‘Wild Rose’ Review: A Glaswegian Singer Walks the Line

There aren’t many country-music superstars who emerge from hardscrabble lives in Glasgow, and that unlikelihood is both the appeal and the subject of “Wild Rose.” What at first appears to be another crowd-pleasing, music-driven Britcom in the vein of “Billy Elliot” is cut with a strain of kitchen sink realism — an interest in the daily lives of blue-collar workers and in the trade-offs of pursuing dreams.

First and foremost, the movie, written by Nicole Taylor and directed by Tom Harper, is a superb showcase for Jessie Buckley. Doing her own singing, Buckley is a rich, startling vocalist who if anything seems to under-excite the crowds she performs for. Yet she is also persuasive as a reluctant, unreliable parent. Her Rose-Lynn, a former star at Glasgow’s Grand Ole Opry, left her children with her mother (Julie Walters) while serving prison time. Upon release, she shows little interest in altering that arrangement.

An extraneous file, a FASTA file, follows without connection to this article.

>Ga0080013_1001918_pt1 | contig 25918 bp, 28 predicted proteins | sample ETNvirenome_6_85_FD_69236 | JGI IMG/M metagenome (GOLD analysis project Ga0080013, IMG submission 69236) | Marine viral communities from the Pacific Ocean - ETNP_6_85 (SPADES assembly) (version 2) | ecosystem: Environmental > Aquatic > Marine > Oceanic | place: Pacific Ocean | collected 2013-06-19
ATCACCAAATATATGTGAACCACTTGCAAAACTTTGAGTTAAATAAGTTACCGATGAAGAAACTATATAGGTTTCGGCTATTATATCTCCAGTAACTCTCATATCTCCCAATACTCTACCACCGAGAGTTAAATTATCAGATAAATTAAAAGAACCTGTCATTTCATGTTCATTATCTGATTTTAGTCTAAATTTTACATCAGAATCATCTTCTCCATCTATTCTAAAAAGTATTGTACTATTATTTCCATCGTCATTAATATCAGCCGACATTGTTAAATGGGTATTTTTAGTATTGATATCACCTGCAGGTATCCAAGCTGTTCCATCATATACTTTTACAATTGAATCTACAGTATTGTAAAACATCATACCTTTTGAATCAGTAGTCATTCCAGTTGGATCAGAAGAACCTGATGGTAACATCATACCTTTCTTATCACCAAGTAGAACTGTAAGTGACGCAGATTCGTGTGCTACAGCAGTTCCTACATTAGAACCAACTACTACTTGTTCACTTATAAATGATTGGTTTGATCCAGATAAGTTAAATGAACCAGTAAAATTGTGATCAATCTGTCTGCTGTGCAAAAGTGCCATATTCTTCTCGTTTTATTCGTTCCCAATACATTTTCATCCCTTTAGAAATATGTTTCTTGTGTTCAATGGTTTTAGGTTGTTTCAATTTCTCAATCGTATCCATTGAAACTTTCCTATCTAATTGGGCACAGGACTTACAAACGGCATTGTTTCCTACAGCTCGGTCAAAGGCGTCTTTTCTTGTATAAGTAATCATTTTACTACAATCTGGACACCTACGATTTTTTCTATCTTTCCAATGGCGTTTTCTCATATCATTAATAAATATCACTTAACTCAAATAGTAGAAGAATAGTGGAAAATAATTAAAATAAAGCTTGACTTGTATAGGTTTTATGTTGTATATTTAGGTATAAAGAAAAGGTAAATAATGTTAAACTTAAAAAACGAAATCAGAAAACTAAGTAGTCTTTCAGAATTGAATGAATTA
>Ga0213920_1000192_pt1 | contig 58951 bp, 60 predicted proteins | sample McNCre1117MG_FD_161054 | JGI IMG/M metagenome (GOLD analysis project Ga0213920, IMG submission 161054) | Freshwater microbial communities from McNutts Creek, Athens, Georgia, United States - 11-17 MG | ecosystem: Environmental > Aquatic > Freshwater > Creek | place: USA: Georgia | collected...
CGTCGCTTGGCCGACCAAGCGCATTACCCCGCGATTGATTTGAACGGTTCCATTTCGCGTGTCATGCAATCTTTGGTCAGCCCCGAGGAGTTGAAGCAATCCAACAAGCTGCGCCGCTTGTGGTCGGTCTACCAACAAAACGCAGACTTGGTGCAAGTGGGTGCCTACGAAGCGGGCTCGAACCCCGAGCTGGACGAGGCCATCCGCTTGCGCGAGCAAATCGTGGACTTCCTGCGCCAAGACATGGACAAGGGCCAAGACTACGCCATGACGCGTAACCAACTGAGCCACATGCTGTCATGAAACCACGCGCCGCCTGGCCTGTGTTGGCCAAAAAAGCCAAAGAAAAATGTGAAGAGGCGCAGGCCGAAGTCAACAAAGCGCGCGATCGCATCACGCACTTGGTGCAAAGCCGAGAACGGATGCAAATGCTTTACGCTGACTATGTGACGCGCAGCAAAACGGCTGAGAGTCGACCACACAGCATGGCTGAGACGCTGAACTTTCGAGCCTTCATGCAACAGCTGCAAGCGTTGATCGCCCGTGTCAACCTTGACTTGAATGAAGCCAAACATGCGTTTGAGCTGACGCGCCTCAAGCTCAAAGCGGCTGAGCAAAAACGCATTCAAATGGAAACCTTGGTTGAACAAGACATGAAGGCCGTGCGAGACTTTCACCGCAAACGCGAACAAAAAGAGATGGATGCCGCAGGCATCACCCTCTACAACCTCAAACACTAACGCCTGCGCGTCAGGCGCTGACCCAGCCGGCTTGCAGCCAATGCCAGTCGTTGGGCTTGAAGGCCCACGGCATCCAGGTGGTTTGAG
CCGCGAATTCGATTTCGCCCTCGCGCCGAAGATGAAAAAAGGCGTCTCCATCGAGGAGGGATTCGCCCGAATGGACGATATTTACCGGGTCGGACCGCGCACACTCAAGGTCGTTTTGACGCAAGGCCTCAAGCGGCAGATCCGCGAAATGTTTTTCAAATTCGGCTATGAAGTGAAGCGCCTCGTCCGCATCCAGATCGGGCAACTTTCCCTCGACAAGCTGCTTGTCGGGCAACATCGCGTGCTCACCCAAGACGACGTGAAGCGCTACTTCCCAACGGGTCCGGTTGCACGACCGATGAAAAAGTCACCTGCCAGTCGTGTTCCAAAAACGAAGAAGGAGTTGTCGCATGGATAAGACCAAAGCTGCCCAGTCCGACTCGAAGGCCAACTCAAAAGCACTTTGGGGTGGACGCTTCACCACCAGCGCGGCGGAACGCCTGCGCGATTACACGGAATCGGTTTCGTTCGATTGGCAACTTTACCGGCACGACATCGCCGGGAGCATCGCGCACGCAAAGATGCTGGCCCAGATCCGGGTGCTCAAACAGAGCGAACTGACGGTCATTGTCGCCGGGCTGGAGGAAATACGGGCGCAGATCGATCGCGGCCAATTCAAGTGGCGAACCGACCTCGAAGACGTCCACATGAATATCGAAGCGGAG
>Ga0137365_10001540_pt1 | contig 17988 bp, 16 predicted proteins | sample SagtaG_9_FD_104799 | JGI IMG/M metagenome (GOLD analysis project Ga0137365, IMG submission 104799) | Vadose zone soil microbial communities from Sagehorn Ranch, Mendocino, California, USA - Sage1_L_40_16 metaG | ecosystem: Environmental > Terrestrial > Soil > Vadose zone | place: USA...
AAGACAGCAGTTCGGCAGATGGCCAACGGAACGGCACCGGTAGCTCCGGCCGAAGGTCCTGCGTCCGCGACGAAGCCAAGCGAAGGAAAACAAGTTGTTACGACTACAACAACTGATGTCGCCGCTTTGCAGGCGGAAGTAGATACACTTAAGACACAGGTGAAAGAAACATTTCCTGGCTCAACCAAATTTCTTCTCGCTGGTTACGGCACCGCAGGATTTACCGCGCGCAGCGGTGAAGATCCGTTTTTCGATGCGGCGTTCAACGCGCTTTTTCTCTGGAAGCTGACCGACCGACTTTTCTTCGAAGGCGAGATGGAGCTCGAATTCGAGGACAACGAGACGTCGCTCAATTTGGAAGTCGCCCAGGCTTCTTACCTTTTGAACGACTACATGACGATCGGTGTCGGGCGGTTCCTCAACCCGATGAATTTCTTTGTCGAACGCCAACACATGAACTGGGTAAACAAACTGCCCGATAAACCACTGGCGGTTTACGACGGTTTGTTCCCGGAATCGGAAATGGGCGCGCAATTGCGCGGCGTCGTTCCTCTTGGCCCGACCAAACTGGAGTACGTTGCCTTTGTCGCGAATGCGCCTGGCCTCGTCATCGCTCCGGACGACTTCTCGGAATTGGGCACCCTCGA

“Wild Rose” can be sharp in its portrayal of class disparities. Rose-Lynn takes a job as a cleaning woman, concealing from her wealthy boss (Sophie Okonedo) both her criminal history and the existence of her children (but not her dreams of making it as a star in Nashville).

The movie is stronger when watching Rose-Lynn navigate the logistical difficulties of child-rearing under half-day house arrest than it is in its more readily appealing showstopper sequences. (While vacuuming, Rose-Lynn fantasizes about singing with a backup band.) Perhaps afraid of its own astringency, “Wild Rose” bypasses two potentially hard-hitting endings for a softer landing.

Wild Rose

Rated R. Irresponsible parenting. Running time: 1 hour 40 minutes.

Wild Rose

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